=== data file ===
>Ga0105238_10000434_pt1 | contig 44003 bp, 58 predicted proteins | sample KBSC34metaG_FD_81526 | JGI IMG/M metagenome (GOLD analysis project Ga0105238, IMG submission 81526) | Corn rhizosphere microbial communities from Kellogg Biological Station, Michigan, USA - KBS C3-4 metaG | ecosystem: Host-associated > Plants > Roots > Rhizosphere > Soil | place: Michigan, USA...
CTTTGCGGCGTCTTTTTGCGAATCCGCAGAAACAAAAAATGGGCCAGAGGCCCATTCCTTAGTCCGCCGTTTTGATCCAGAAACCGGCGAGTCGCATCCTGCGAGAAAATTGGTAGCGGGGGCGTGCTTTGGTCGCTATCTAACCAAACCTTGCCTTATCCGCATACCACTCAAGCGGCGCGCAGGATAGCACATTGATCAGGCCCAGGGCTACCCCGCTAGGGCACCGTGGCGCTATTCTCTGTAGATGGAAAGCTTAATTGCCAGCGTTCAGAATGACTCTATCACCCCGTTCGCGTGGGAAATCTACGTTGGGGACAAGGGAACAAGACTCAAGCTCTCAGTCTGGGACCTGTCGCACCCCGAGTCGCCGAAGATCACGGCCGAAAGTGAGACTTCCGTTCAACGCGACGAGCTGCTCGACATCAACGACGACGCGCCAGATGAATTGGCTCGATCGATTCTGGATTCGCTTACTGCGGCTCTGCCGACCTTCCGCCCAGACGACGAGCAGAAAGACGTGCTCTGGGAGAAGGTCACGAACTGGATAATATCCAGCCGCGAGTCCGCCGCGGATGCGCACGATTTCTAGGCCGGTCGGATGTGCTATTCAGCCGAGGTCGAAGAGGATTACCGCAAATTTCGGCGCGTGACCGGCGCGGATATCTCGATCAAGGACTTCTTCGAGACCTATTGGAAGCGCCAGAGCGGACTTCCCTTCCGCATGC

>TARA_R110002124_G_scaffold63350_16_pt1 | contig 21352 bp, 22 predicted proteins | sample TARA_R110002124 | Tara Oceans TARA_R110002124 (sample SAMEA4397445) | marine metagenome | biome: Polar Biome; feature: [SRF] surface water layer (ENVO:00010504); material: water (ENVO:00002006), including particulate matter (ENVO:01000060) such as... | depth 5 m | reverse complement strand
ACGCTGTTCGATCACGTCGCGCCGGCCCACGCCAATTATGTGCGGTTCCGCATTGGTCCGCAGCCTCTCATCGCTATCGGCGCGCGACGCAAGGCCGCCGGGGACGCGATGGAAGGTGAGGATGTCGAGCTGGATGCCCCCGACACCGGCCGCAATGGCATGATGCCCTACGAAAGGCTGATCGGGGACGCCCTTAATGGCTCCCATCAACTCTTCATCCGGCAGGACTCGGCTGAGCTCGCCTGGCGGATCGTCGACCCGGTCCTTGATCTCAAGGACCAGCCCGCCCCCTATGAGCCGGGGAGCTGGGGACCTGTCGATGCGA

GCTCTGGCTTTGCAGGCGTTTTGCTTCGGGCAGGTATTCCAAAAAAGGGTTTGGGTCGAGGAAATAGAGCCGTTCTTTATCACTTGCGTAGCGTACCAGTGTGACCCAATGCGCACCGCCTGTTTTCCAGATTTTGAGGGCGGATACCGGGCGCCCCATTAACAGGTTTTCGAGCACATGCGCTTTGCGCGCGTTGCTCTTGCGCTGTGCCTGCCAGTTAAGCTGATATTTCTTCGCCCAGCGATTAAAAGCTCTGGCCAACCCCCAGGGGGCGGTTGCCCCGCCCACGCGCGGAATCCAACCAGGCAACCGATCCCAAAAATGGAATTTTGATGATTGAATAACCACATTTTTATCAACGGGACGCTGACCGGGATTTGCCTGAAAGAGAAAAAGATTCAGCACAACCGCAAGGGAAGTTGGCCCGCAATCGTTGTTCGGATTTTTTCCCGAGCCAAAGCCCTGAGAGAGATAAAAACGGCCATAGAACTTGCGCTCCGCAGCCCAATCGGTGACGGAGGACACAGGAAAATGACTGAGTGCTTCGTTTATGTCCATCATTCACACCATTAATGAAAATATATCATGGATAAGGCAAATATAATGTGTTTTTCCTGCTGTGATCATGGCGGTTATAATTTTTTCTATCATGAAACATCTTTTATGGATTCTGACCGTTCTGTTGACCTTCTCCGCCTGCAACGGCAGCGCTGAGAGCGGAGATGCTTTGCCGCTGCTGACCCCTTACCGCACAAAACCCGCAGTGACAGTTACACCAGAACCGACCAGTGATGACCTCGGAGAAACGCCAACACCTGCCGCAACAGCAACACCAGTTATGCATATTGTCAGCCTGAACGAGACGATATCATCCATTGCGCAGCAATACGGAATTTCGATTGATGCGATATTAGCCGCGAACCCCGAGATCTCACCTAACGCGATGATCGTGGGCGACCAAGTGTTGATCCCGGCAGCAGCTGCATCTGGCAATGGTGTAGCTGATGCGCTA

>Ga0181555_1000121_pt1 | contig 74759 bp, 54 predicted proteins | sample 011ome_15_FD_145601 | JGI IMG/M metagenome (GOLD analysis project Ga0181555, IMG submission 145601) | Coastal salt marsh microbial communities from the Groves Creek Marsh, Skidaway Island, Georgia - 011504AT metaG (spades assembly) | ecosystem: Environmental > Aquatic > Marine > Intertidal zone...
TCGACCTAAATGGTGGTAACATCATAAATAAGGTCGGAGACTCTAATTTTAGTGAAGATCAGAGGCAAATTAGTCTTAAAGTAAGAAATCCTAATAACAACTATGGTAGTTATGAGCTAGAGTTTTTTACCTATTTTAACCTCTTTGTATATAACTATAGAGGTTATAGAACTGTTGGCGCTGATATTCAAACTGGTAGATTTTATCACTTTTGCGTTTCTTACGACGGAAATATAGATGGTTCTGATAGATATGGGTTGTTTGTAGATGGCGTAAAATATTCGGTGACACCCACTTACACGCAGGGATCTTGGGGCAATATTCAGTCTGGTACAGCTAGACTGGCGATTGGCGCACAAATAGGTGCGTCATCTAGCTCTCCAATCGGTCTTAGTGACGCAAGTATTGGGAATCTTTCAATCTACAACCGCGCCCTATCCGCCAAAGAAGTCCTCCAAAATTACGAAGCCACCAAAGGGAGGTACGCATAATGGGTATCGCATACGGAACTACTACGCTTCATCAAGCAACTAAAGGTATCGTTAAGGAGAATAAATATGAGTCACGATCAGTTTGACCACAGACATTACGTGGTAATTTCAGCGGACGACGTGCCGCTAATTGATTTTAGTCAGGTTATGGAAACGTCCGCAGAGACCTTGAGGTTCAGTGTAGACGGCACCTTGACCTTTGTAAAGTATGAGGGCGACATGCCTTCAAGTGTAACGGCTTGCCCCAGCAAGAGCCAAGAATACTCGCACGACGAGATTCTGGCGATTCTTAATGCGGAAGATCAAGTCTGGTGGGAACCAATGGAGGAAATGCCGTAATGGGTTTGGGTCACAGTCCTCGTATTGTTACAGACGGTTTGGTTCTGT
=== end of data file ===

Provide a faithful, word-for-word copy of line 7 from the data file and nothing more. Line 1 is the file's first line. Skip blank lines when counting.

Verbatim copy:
TCGACCTAAATGGTGGTAACATCATAAATAAGGTCGGAGACTCTAATTTTAGTGAAGATCAGAGGCAAATTAGTCTTAAAGTAAGAAATCCTAATAACAACTATGGTAGTTATGAGCTAGAGTTTTTTACCTATTTTAACCTCTTTGTATATAACTATAGAGGTTATAGAACTGTTGGCGCTGATATTCAAACTGGTAGATTTTATCACTTTTGCGTTTCTTACGACGGAAATATAGATGGTTCTGATAGATATGGGTTGTTTGTAGATGGCGTAAAATATTCGGTGACACCCACTTACACGCAGGGATCTTGGGGCAATATTCAGTCTGGTACAGCTAGACTGGCGATTGGCGCACAAATAGGTGCGTCATCTAGCTCTCCAATCGGTCTTAGTGACGCAAGTATTGGGAATCTTTCAATCTACAACCGCGCCCTATCCGCCAAAGAAGTCCTCCAAAATTACGAAGCCACCAAAGGGAGGTACGCATAATGGGTATCGCATACGGAACTACTACGCTTCATCAAGCAACTAAAGGTATCGTTAAGGAGAATAAATATGAGTCACGATCAGTTTGACCACAGACATTACGTGGTAATTTCAGCGGACGACGTGCCGCTAATTGATTTTAGTCAGGTTATGGAAACGTCCGCAGAGACCTTGAGGTTCAGTGTAGACGGCACCTTGACCTTTGTAAAGTATGAGGGCGACATGCCTTCAAGTGTAACGGCTTGCCCCAGCAAGAGCCAAGAATACTCGCACGACGAGATTCTGGCGATTCTTAATGCGGAAGATCAAGTCTGGTGGGAACCAATGGAGGAAATGCCGTAATGGGTTTGGGTCACAGTCCTCGTATTGTTACAGACGGTTTGGTTCTGT